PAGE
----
Gardens of Renaissance Europe and the Islamic Empires: Encounters and Confluences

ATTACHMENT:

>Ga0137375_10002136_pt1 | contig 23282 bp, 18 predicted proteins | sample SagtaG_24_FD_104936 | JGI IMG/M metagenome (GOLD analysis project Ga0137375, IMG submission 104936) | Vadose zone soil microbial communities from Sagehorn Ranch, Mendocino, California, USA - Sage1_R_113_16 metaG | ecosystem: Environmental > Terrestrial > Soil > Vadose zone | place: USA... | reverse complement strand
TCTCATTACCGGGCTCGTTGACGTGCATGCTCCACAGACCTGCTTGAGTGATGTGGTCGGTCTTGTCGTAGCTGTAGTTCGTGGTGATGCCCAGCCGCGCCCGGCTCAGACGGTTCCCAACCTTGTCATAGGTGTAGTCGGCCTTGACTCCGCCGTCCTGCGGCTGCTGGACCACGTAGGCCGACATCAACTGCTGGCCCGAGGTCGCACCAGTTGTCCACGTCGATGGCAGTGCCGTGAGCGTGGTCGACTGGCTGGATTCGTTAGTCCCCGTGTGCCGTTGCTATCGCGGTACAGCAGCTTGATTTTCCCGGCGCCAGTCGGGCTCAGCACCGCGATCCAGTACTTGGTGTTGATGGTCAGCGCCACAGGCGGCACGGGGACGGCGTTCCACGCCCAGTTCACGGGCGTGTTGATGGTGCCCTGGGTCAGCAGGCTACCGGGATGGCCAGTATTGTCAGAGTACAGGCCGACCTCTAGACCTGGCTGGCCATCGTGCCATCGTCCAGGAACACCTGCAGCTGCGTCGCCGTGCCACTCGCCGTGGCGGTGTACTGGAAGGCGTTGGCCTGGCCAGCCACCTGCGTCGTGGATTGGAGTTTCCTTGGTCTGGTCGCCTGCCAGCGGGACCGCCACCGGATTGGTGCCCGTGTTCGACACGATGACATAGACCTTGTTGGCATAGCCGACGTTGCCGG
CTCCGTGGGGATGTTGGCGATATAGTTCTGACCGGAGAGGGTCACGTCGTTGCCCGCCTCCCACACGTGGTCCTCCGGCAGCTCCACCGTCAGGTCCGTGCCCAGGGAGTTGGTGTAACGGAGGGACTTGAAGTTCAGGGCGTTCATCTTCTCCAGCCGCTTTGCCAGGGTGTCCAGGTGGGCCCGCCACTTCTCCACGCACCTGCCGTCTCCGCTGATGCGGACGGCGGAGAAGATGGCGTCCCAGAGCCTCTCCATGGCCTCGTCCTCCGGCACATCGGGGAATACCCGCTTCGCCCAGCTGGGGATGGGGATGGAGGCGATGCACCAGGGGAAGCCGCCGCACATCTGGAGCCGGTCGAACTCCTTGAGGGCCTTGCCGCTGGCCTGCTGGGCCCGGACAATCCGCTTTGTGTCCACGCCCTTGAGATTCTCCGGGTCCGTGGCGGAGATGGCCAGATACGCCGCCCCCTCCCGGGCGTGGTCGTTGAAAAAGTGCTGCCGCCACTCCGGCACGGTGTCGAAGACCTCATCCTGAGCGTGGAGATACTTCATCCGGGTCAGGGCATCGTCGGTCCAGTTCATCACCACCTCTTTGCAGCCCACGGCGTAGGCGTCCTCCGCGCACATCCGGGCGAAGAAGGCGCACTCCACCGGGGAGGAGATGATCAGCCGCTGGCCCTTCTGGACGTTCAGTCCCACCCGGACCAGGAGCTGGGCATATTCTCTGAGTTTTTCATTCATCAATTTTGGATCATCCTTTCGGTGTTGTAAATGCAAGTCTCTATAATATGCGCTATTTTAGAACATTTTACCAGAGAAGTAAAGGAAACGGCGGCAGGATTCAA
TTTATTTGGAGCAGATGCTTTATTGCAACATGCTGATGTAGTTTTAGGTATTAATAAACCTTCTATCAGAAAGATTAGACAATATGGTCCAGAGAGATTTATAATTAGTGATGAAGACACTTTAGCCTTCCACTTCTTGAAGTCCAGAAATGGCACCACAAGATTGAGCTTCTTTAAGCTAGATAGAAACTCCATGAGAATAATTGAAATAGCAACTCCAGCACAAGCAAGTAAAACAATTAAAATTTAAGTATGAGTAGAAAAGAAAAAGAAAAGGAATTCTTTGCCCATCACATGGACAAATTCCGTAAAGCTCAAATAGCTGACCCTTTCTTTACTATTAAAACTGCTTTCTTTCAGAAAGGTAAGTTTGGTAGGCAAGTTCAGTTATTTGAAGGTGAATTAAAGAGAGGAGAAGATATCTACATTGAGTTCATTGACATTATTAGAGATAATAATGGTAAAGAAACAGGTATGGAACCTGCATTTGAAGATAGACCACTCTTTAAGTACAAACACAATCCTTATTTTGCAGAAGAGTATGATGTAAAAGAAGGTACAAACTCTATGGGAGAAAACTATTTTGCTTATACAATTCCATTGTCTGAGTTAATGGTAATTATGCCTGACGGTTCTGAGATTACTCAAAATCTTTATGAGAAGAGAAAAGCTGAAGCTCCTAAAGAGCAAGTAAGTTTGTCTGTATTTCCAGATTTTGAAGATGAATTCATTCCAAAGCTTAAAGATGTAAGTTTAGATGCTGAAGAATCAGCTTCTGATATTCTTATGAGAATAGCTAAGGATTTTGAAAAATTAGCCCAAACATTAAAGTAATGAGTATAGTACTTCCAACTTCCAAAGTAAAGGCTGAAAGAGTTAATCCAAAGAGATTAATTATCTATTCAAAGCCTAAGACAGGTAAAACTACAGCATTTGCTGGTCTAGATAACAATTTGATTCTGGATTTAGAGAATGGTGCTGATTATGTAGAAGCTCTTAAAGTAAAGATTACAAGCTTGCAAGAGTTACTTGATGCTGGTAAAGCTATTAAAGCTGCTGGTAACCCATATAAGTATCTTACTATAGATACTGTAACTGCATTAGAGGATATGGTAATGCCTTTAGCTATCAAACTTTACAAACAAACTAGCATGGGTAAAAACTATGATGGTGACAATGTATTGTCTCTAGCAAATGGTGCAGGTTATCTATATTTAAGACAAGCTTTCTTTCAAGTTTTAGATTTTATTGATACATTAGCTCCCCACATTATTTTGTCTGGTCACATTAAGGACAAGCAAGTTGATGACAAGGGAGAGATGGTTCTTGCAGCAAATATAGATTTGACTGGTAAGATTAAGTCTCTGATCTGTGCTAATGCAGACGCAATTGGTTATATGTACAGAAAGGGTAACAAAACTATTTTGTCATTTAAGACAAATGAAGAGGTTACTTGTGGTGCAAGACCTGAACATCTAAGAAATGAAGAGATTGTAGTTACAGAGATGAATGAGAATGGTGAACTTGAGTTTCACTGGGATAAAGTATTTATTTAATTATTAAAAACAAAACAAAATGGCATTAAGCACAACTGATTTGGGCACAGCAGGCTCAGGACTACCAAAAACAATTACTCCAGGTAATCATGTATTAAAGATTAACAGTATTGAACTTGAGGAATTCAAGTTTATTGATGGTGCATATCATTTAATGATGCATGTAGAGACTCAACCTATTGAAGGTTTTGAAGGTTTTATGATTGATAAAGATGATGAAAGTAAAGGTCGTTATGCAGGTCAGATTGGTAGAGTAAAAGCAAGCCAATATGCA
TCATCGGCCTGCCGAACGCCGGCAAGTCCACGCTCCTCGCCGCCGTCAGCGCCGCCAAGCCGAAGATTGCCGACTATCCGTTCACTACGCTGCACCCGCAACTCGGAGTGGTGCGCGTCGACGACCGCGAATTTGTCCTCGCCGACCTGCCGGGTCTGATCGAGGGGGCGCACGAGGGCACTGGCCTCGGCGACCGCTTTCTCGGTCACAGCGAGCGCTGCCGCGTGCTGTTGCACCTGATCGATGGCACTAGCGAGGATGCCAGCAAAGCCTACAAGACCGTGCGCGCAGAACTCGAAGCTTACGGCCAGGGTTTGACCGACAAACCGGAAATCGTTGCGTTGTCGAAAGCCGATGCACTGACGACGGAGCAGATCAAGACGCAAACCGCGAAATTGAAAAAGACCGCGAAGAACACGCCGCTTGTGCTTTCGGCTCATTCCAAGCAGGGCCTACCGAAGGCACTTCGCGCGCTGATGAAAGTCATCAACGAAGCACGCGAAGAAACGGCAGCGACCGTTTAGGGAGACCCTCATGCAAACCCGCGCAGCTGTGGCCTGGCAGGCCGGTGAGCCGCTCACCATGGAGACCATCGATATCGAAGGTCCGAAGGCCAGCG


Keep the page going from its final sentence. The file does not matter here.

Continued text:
While establishing diplomatic relations and trading goods during the Renaissance, the Islamic East and European West discovered a shared passion: gardens. European travel narratives to the major Islamic empires of the day—Ottoman Turkey, Safavid Persia and Mughal India—included descriptions, drawings and sketches of cities and their gardens. These added “to the reciprocal flow of ideas and concepts in terms of architectural and garden design,” including “exchanges of gardeners” and “horticultural or irrigation techniques.” Vivid descriptions of Ottoman gardens for example, led to the French court’s replacement of Italian gardeners “by Ottoman specialists after 1495.” The “gardens of Mughal emperors served as models” for the Lisbon gardens of Portuguese envoys to Goa and became “symbols of wealth and status.” In the cultural rivalry between Rome and Constantinople (today’s Istanbul), “villa gardens constituted a stage for outdoing each other.” This collection of scholarly, yet readable, well-illustrated essays closely examines how Islamic and European garden traditions interacted and influenced one another.
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